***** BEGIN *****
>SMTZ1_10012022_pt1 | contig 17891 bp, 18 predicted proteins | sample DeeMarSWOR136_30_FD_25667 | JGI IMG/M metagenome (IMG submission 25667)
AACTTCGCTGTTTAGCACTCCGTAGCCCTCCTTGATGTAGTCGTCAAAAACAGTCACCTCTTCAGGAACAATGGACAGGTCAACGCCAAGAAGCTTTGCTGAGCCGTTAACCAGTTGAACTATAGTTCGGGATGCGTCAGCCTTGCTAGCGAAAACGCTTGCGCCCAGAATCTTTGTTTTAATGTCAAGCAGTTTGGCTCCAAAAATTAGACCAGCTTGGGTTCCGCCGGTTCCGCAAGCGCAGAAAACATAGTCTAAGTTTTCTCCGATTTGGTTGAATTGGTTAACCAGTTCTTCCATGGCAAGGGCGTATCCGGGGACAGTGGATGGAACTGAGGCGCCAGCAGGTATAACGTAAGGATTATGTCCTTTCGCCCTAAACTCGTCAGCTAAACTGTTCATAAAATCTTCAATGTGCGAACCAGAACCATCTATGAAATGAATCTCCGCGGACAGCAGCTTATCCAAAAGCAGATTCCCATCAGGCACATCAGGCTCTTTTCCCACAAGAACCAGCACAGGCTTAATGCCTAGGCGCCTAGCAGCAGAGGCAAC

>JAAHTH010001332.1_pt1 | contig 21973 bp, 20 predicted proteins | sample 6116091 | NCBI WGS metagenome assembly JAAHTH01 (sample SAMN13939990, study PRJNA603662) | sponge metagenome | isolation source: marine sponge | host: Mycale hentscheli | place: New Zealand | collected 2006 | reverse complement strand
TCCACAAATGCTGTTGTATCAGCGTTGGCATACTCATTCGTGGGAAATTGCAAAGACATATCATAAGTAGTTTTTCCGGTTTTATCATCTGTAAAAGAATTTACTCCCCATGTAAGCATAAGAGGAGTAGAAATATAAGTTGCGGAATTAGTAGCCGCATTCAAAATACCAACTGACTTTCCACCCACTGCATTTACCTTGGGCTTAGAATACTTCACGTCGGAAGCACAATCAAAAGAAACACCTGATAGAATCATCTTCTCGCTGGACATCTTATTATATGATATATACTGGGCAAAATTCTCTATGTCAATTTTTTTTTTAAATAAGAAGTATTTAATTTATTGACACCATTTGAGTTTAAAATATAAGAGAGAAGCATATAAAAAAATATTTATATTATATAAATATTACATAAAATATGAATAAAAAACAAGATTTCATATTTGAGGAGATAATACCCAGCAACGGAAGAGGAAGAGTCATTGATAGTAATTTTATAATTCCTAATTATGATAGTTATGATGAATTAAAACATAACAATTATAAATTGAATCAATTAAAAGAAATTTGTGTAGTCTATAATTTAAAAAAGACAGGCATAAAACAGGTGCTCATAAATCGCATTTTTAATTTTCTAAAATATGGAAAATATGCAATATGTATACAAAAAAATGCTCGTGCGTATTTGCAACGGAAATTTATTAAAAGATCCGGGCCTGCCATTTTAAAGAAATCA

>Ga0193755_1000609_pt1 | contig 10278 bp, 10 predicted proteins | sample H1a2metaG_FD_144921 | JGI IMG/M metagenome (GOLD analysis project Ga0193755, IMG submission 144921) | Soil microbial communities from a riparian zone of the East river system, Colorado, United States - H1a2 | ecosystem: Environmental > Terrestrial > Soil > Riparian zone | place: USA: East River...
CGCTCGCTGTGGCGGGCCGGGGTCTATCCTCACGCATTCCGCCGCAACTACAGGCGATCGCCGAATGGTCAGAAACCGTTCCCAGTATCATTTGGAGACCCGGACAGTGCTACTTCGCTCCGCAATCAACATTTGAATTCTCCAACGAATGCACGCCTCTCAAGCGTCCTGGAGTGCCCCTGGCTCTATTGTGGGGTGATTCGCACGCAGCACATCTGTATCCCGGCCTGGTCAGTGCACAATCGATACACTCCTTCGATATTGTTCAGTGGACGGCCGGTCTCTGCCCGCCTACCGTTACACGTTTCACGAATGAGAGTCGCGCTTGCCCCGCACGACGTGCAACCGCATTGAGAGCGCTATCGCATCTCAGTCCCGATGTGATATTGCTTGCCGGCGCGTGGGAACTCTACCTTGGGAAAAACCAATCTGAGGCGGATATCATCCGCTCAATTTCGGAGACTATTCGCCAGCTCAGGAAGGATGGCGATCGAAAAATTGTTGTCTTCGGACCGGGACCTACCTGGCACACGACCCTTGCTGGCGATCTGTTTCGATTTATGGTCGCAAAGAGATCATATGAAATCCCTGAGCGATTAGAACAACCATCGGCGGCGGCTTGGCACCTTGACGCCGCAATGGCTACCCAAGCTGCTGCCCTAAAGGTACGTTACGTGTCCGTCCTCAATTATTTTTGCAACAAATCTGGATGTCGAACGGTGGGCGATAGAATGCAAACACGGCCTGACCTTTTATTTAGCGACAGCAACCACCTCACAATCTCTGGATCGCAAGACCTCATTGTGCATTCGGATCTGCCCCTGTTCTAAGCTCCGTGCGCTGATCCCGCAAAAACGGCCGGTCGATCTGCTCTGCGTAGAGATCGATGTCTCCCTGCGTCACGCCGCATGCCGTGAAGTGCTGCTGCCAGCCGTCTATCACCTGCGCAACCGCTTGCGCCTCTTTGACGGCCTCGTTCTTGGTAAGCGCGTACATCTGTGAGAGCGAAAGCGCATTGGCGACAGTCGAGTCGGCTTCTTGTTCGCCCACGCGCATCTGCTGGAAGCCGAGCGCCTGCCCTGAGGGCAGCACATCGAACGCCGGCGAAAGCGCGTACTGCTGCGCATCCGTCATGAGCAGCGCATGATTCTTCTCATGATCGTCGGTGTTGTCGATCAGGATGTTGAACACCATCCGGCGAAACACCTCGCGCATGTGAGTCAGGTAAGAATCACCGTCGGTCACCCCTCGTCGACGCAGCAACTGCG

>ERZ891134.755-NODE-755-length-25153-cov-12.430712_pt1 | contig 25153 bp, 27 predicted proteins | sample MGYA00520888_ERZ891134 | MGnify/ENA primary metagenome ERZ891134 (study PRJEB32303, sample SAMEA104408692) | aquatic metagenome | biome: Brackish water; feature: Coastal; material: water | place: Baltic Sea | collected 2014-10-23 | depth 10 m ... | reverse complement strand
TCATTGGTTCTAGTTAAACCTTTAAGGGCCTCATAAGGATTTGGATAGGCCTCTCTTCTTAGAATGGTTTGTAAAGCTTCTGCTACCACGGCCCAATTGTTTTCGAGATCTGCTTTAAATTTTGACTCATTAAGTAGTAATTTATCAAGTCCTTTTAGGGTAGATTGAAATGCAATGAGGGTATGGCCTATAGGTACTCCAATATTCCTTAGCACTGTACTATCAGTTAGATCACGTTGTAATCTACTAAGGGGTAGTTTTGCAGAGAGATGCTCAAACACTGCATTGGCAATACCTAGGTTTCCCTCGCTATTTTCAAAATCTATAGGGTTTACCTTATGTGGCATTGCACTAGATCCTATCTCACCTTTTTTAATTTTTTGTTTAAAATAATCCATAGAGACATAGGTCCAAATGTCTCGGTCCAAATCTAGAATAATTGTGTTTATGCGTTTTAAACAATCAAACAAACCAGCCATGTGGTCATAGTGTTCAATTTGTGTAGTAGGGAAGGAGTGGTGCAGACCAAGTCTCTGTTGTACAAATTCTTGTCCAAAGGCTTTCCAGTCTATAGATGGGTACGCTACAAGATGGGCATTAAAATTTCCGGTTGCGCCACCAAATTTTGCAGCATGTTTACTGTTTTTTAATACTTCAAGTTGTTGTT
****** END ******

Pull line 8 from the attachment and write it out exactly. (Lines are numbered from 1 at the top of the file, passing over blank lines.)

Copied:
TCATTGGTTCTAGTTAAACCTTTAAGGGCCTCATAAGGATTTGGATAGGCCTCTCTTCTTAGAATGGTTTGTAAAGCTTCTGCTACCACGGCCCAATTGTTTTCGAGATCTGCTTTAAATTTTGACTCATTAAGTAGTAATTTATCAAGTCCTTTTAGGGTAGATTGAAATGCAATGAGGGTATGGCCTATAGGTACTCCAATATTCCTTAGCACTGTACTATCAGTTAGATCACGTTGTAATCTACTAAGGGGTAGTTTTGCAGAGAGATGCTCAAACACTGCATTGGCAATACCTAGGTTTCCCTCGCTATTTTCAAAATCTATAGGGTTTACCTTATGTGGCATTGCACTAGATCCTATCTCACCTTTTTTAATTTTTTGTTTAAAATAATCCATAGAGACATAGGTCCAAATGTCTCGGTCCAAATCTAGAATAATTGTGTTTATGCGTTTTAAACAATCAAACAAACCAGCCATGTGGTCATAGTGTTCAATTTGTGTAGTAGGGAAGGAGTGGTGCAGACCAAGTCTCTGTTGTACAAATTCTTGTCCAAAGGCTTTCCAGTCTATAGATGGGTACGCTACAAGATGGGCATTAAAATTTCCGGTTGCGCCACCAAATTTTGCAGCATGTTTACTGTTTTTTAATACTTCAAGTTGTTGTT